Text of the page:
Your scripture references do nothing to prove that there is a hierarchy of sins. “For all have sinned and fall short of hte glory of God, and are justified freely by his grace through the redemption that came by Christ Jesus” –Romans 3:23-24. What you have proved is that there is a hierarchy of sins in mans eyes. God DOES NOT label one sin worse than others. The reason we as humans feel that some are worse than others is because killing someone seems more difficult to ask for forgiveness than telling a lie. Anything is possible through Christ. To say the God sees one sin as greater than another is to say that he loves one more than another

  3. Jared Bridges » 28 April 2004:

    Liz,

    Thanks for the comment. I think you misunderstand my point (on at least one level). I agree that all sinners fall short of God’s glory. A white liar cannot justify himself any more than a serial killer. Justification comes through the grace of God alone.

    I disagree that the references I cited only show that some sins are worse in man’s eyes only. After all, it was God who inspired the text.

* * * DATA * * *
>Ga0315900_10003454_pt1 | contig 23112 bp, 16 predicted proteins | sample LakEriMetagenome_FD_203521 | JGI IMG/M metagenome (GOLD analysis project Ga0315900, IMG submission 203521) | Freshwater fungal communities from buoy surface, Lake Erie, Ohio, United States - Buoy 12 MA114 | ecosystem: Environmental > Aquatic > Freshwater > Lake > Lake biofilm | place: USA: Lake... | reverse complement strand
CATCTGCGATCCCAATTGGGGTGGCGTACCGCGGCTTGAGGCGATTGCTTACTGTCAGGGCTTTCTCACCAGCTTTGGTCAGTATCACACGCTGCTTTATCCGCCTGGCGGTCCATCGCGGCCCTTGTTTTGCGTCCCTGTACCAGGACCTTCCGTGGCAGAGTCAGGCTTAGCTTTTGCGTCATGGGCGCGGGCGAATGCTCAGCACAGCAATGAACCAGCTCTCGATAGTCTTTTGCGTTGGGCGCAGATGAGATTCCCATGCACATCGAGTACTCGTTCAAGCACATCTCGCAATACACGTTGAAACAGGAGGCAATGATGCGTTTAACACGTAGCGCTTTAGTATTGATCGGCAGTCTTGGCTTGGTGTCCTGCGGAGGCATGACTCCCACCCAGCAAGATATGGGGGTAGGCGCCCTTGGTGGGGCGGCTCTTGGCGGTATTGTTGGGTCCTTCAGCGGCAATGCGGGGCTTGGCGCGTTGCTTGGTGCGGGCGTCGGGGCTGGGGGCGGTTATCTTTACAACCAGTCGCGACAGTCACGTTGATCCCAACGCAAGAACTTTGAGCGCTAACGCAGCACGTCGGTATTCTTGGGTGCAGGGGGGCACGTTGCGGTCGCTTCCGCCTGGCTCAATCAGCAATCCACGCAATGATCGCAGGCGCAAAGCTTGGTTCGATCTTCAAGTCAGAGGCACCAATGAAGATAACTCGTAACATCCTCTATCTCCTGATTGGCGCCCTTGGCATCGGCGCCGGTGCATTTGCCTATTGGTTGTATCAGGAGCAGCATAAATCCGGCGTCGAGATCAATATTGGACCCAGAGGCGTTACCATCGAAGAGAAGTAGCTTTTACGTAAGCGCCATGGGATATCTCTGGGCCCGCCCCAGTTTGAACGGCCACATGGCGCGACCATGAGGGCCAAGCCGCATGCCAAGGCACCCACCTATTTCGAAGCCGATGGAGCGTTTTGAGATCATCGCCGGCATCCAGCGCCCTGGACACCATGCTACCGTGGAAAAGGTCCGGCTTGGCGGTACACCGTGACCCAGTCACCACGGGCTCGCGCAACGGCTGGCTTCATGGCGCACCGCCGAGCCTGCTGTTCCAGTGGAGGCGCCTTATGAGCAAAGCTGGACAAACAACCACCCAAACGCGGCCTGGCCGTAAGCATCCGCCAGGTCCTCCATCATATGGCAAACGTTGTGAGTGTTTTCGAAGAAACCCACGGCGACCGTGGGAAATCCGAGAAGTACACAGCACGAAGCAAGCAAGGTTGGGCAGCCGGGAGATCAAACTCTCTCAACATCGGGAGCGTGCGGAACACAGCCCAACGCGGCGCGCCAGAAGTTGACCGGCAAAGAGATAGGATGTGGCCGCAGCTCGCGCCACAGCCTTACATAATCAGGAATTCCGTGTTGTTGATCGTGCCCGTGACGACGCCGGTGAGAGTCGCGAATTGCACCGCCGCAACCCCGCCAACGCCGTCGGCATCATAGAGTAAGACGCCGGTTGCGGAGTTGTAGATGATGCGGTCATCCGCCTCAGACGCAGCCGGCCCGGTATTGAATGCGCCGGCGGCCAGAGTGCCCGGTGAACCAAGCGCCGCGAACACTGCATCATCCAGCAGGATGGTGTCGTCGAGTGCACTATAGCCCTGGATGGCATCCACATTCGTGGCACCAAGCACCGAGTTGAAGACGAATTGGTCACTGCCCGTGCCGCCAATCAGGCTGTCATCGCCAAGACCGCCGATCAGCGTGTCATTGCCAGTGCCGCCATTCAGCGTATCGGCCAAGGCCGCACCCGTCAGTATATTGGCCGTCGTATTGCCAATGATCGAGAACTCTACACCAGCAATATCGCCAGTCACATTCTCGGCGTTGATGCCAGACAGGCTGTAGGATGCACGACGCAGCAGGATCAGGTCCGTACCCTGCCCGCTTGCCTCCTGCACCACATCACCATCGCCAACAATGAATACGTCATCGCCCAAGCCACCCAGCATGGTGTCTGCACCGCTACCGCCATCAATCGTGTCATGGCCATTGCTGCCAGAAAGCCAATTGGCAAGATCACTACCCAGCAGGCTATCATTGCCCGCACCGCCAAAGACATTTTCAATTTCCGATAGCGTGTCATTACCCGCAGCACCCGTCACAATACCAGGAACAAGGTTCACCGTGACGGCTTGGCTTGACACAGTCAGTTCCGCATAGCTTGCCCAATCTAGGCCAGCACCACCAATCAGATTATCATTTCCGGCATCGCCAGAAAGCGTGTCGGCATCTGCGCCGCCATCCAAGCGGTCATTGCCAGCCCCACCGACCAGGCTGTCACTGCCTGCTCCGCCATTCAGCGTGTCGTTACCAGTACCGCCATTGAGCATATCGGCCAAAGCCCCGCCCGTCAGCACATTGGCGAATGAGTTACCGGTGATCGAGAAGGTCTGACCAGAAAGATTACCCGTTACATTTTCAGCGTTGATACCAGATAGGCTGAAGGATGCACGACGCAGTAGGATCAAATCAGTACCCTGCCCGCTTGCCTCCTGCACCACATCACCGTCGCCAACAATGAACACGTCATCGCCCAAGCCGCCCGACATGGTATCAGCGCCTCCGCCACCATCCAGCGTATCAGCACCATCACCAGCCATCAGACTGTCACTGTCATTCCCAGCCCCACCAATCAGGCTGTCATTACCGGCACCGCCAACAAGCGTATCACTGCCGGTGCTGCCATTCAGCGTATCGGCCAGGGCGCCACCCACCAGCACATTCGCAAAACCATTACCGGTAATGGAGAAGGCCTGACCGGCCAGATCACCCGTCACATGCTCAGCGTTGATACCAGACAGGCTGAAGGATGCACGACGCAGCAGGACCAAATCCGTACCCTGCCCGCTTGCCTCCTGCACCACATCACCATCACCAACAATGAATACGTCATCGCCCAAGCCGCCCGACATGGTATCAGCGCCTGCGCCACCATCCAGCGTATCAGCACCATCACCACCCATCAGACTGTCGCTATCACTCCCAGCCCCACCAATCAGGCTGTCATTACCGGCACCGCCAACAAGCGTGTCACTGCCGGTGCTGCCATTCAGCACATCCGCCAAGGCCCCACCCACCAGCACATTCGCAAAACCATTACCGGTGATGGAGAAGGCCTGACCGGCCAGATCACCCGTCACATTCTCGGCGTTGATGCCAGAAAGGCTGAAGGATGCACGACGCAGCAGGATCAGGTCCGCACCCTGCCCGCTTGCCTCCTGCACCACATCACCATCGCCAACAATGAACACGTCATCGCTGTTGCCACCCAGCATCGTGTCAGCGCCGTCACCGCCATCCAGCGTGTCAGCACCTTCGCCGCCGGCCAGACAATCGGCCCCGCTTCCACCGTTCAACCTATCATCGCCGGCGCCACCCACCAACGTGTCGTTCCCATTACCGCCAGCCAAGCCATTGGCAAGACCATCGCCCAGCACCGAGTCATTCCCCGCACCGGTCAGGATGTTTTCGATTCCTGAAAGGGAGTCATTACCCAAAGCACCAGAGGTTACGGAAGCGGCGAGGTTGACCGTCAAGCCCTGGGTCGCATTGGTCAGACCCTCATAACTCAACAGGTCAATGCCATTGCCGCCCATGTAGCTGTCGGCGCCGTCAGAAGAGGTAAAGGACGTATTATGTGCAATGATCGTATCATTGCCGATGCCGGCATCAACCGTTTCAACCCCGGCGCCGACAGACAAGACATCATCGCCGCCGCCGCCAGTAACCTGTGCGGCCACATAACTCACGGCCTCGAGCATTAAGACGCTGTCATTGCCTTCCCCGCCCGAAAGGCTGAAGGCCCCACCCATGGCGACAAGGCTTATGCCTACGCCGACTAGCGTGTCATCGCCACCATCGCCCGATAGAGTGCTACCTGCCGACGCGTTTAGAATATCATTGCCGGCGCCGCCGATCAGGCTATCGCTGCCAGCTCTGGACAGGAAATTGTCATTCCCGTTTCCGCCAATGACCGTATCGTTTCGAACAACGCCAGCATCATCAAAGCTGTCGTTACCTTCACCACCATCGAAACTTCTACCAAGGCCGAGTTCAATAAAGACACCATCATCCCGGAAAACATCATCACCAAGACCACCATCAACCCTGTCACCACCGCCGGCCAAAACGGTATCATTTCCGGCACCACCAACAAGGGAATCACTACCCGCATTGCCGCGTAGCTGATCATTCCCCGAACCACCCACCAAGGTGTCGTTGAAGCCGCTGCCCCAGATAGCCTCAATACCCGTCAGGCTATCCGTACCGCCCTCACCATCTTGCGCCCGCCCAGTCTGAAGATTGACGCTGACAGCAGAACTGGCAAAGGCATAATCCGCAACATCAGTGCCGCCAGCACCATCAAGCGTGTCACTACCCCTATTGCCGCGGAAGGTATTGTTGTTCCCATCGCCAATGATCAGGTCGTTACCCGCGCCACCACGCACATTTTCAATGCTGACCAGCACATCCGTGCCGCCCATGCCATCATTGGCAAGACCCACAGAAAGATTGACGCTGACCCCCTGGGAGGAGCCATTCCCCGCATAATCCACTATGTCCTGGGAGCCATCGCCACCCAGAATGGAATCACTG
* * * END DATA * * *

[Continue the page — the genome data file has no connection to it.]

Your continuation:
You said, “To say the God sees one sin as greater than another is to say that he loves one more than another.”

    I’m sorry, but I don’t see the connection here. What does the degree of sin have to do with extent of God’s love?

    It’s helpful here to see the differences between justification [the work of God alone] and sanctification [God’s continuing process of making us holy]. With regards to justification, NONE are justified outside Christ, no matter what the sin. With regards to sanctification, it IS worse to sexually molest a child than it is to tell a white lie.